The History of Muay Thai: King Naresuan was the King of Siam from 1590 until his death in 1605. At a young age he was taken captive by the Burmese to ensure the fidelity of his father, Maha Tammaraja, who became King of the Ayutthaya Kingdom after it was occupied by the Burmese in 1569. Naresuan spent nine years of his youth at Pegu under the protection of the Burmese King Bayinnaung, who trained him in martial arts, literature and military strategies.
The Red Shirts donning black shirts are members of the Black Guard. The Black Guard were assembled to protect the Red Shirts from harm (and some say to stop the Thai government from creating false problems). You can see the Black Shirts amassing in a previous post (second video): The Red Shirts in Bangkok: The Faces of Day Three.
Red Shirt flags…
kôhn rat-baalor am-màat yúp sà-paa
Topple the elite government, dissolve parliament.
This design was on banners, flags, t-shirts, the sides of cars… you name it, I found it.
chom-rom kon rák bprà-chaa-tep-dtai-yor
Democracy lovers club.
I have a zillion photos of this lovely man, but the flag was visible in only a few. None of the photos came out great, but… it’s being able to see the flag that counts.
Red Shirt signs…
As mentioned above, most signs include the different locations where the Red Shirt supporters hale from. Noticeable were streets in Bangkok, as well as countries outside of Thailand.
daeng táng pàendin
The whole land is red.
klêuan pon lóm am-màat
Marching to fell the elite.
Nongbualamphoo (a district in Ubonratchathanee).
14 มี. ค. 53 ปลดแอกทาสอำมาตย์มาเฟีย
14 mee kor 53 bplòt àek tâat am-màat maa-fia
14 March 53 (2010). Taking the yoke off the slaves of the mafia elite!
Mafia is (obviously) a foreign word: มาเฟีย /maa-fia/
jonkrîat bpennêe kíttĕung naa-yók ták-sĭn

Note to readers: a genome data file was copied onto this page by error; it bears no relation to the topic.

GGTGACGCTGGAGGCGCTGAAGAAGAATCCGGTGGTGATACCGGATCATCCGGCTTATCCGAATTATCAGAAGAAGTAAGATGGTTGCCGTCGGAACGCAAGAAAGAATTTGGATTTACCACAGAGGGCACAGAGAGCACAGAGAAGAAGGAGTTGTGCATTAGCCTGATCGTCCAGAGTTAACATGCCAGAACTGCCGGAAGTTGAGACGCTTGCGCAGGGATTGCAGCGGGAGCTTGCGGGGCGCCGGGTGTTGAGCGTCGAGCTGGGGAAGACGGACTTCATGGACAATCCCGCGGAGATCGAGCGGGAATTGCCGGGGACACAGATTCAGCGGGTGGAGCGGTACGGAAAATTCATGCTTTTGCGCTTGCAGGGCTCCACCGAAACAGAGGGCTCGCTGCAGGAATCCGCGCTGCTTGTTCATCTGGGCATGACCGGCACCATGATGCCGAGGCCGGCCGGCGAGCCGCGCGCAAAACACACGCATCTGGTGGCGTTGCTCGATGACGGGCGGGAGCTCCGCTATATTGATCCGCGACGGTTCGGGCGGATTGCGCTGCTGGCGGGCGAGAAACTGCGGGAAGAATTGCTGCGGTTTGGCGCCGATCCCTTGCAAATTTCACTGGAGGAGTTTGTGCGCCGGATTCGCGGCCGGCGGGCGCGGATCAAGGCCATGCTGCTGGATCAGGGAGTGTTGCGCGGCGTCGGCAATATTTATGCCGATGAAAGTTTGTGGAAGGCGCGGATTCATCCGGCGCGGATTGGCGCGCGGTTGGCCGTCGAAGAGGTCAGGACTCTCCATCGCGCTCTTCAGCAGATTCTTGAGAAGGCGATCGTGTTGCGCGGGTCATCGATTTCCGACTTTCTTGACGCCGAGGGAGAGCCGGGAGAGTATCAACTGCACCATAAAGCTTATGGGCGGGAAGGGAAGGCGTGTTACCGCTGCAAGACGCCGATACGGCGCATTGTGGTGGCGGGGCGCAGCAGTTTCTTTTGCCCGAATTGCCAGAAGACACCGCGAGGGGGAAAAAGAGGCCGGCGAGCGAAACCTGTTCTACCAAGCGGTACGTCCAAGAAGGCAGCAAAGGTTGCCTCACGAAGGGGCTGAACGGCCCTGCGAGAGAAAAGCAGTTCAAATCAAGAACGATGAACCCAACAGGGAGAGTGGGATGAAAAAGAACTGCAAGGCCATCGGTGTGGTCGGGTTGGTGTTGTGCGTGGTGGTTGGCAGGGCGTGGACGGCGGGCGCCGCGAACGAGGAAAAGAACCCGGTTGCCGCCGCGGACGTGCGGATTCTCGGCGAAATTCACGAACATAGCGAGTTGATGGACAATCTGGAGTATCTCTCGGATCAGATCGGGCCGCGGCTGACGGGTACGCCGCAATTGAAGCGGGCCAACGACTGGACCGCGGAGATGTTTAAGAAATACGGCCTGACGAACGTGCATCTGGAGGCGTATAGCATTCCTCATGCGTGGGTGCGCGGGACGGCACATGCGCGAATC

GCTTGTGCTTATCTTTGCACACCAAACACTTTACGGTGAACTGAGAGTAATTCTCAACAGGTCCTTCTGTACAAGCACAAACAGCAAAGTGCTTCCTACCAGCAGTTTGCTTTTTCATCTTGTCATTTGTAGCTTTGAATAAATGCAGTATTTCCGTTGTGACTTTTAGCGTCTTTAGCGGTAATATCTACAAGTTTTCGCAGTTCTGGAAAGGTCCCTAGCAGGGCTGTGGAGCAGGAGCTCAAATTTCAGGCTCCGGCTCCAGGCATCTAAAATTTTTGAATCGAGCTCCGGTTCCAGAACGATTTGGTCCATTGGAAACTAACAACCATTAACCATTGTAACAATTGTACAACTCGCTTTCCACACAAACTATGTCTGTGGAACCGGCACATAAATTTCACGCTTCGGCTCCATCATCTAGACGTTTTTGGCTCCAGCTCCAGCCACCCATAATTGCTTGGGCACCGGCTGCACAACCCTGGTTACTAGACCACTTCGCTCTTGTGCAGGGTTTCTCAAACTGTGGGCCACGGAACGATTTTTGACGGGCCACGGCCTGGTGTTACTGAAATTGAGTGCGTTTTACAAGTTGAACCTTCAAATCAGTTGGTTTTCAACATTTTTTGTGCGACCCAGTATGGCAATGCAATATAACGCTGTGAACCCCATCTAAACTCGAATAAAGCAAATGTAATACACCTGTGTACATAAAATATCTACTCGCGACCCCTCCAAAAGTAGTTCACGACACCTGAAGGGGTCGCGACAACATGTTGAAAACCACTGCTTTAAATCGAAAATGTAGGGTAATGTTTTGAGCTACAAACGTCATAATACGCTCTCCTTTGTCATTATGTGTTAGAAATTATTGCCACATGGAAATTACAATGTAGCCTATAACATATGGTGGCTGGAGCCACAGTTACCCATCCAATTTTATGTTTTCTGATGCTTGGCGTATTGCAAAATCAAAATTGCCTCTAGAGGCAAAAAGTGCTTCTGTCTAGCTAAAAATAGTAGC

Poor — Stressed — In debt. We miss PM Thaksin.
The peaceful way.
Hearts united, strength united.
Reds from Ladprao.
rák kwaamtòokdtông rák kwaambpentam rák bprà-chaatí-bpà-dtai
(We) love truth, love justice, love democracy.
14 มีนาคม 2553
14 mee-naa-kom 2553
14 March 2553 (2010).
This banner mentions government projects that failed for one reason or the other (usually corruption).
gohng bplaa grà-bpŏng
Corrupt! Canned fish.
Bangkok Post: The 2009 canned fish scandal: Party spokesman Prompong Nopparit yesterday said Wichen Sommat was responsible for arranging flood-relief bags which included Chao Doi brand rotten canned fish. About 100 flood victims became nauseous and vomited after eating the fish products which were donated through the Social Development and Human Security Ministry.
krohnggaan paeng pîap
Lavish economy project.
A play on words (kaewmala: it’s the play on the term ‘sufficiency economy’). This is in reference to corruption uncovered last year in the Sufficiency Economy Community Projects handled by the Democrats: โครง การ พอ เพียง /krohng gaan por piang/.
More word play, only this one is pointing to a strong Thai project (corruption was apparently discovered there too).
The brutal seedlings.
This calls attention to the Tonkla Archeep Project (โครง การ ต้น กล้า อาชีพ /krohng gaan dtôn glâa aa-chêep/), a vocational training program. It’s an expensive Abbisit project that failed enormously (emphasis on the enormous).
4 săo doi dàek
4 Corruption hill.
This is another play on words. Similar to the west, rich people in Thailand give names to their homes. (บ้าน /bâan/) สี่ เสา เทเวศร์ /sèe săo tay-wâyt/ is the name of Prem’s house. So ดอย แดก /doi dàek/ might be a play on the name of his house. ดอย is a reference to Khao Soi Dao (below — khao also means mountain/hill).
kăo sŏi daao
Khao Soi Dao.
The land belongs to the forestry department, but a VIP built a resort on the property: Khao Soi Dao land encroachment complaint (no longer online).
âi rát-tà-baan john yùt goh-hòk dtor-lăe
Damn government of thieves, stop lying!
Fighters for the common people.
There is a typo in the sign: ธุรี instead of ทุลี (seems that the Red Shirts spell as badly as I do 😉
Red Pornchareun (where they are from).
chom-rom kon rák bprà-chaa tí-bpà-dtai
Democracy lovers club >
อ. เซกา จ. หนองคาย
am-per say-gaa jang-wàt nŏngkaai
Seka District, Nongkhai Province (ditto on original location).
daeng yeun kôhn am-màat
Reds from Nam Yeun come to cut down the elite.
We love Thaksin.
Bye, bye Red Shirts…
Well, (knock on wood) that’s pretty much a rap for me and the Red Shirts. Below is the entire week of the Reds:
- The Red Shirts are in Bangkok. Again.
- The Red Shirts in Bangkok: The Faces of Day Two
- The Red Shirts in Bangkok: The Faces of Day Three
- The Red Shirts in Bangkok: The Faces of Day Four
- The Red Shirts in Bangkok: Thai Army goes RoboCop
- The Red Shirts: Thai Reading and Listening
A special thanks goes to Gaccha for sharing his VOA files, Khun Phairo for being ever so patient while trying to stuff strong stem a lot cruel into my head, Kaewmala for answering an emergency question as well as adding fabulous insight to the march in the comments (below), and Rikker for being amazing. Again.